The President and COO of Philippines gaming regulator PAGCOR, Alfredo C Lim, has warned against over-taxation of the country’s burgeoning Philippine Offshore Gaming Operators (POGOs) for fear of scaring operators away.
His comments follows the introduction last month of a new 5% tax on the gross income of POGOs and ongoing discussions over other potential taxation measures for both operators and their employees.
Speaking with Inside Asian Gaming at this week’s G2E Asia @ the Philippines in Manila, Lim said it was important to remain balanced in how the Philippines’ online gaming industry is taxed and regulated.
“With respect to how to tax POGOs, one of the things the agencies have already discussed is how to tax POGOs without killing the industry,” he said. “It’s a very good move to balance everything – you do not kill the hen that lays the golden egg.”
Lim described the introduction of a 5% tax on income as a positive step forward for the government following months of debate on the taxation issue, as well as social issues related to POGOs.
“I think that will harmonize everything,” Lim said. “POGO is new so we will experience some birth pains so to speak, but we are trying to perfect the regulations in a way so that everything will be harmonized for the mutual satisfaction of all parties concerned.
“The POGO industry is growing and as far as I am concerned I do not want this to stop because it is bringing good to the country in terms of increasing real estate. A lot of people are happy – the owners of real estate are happy because income is being generated.”
As previously reported by IAG, PAGCOR chair Andrea Domingo revealed during her keynote speech at G2E Asia @ the Philippines on Tuesday that a moratorium on the issuance of new POGO licenses would continue into 2020 in order to give the regulator more time to fine-tune its POGO-related policies.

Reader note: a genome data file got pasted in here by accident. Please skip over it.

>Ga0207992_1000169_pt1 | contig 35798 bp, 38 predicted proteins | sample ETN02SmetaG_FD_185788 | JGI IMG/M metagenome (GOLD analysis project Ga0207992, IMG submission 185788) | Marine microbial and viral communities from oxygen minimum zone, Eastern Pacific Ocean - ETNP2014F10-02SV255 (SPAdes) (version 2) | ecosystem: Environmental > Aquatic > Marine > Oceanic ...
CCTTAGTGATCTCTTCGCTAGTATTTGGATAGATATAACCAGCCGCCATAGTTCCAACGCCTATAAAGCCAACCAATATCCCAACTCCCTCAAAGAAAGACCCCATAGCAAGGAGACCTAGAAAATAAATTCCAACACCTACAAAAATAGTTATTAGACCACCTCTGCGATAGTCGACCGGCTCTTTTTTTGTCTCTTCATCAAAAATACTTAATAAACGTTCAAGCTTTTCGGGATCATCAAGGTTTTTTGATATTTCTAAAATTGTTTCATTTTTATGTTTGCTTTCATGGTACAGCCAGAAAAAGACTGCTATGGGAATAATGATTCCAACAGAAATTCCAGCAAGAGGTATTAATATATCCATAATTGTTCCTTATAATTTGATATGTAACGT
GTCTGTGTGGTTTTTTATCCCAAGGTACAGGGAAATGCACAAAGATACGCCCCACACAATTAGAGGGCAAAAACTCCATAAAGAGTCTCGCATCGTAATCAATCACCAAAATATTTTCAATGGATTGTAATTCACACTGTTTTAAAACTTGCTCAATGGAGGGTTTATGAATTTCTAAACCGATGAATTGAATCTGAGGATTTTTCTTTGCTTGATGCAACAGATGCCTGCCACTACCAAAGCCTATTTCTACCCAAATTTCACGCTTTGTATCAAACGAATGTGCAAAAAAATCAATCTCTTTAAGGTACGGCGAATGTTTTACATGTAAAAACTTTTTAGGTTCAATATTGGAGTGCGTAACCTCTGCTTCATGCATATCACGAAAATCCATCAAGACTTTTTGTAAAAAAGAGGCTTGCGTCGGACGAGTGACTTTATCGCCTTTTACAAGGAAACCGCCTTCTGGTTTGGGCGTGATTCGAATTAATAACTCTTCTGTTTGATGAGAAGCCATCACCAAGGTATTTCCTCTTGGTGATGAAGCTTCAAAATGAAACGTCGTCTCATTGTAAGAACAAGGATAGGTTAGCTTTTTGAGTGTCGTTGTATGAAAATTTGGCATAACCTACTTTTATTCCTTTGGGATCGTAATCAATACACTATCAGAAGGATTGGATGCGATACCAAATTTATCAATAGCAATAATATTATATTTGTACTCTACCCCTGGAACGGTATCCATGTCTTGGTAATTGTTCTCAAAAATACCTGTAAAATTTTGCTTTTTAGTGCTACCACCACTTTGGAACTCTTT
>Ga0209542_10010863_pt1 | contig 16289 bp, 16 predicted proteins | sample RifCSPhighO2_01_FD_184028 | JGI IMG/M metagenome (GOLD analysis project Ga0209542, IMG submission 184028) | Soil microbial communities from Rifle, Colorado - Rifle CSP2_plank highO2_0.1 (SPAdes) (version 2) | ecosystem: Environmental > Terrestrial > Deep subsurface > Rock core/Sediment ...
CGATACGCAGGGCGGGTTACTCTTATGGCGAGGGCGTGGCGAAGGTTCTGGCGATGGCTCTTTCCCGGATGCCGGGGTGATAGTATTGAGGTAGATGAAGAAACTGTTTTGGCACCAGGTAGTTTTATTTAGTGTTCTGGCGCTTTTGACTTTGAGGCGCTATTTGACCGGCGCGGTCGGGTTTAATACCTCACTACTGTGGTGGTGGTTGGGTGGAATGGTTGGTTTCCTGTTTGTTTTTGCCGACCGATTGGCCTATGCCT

“The offshore gaming here is two-and-a-half years old and we have learned 90% of what we need to but the remaining 10% is so reliant on technology that we just have to learn more about it,” Domingo said
“We’ve done the computations, the policies and I think by 2020 we will have addressed 95% if not 97% of POGO including the dark side – prostitution, kidnapping, financing.
“We have a very complete understanding of what we have to do so by next year, first quarter, you will see us going into a more sophisticated way of operations in our own casinos and of regulation of the licensed operations.”
Expanding on Domingo’s comments, Lim told IAG that one area PAGCOR is currently working on are regulations aimed at protecting the rights of foreign POGO workers –estimated to number more than 70,000.
“This is one industry where there is not much negative impact on Filipinos because the players are foreigners, so it’s just a matter of the regulator seeing to it that the people who are working there are protected,” he said.
“We have a very good working relationship with the law enforcement agency to make sure that all the operators and workers are protected. The President was very emphatic on that, to prevent companies and agencies abusing workers.”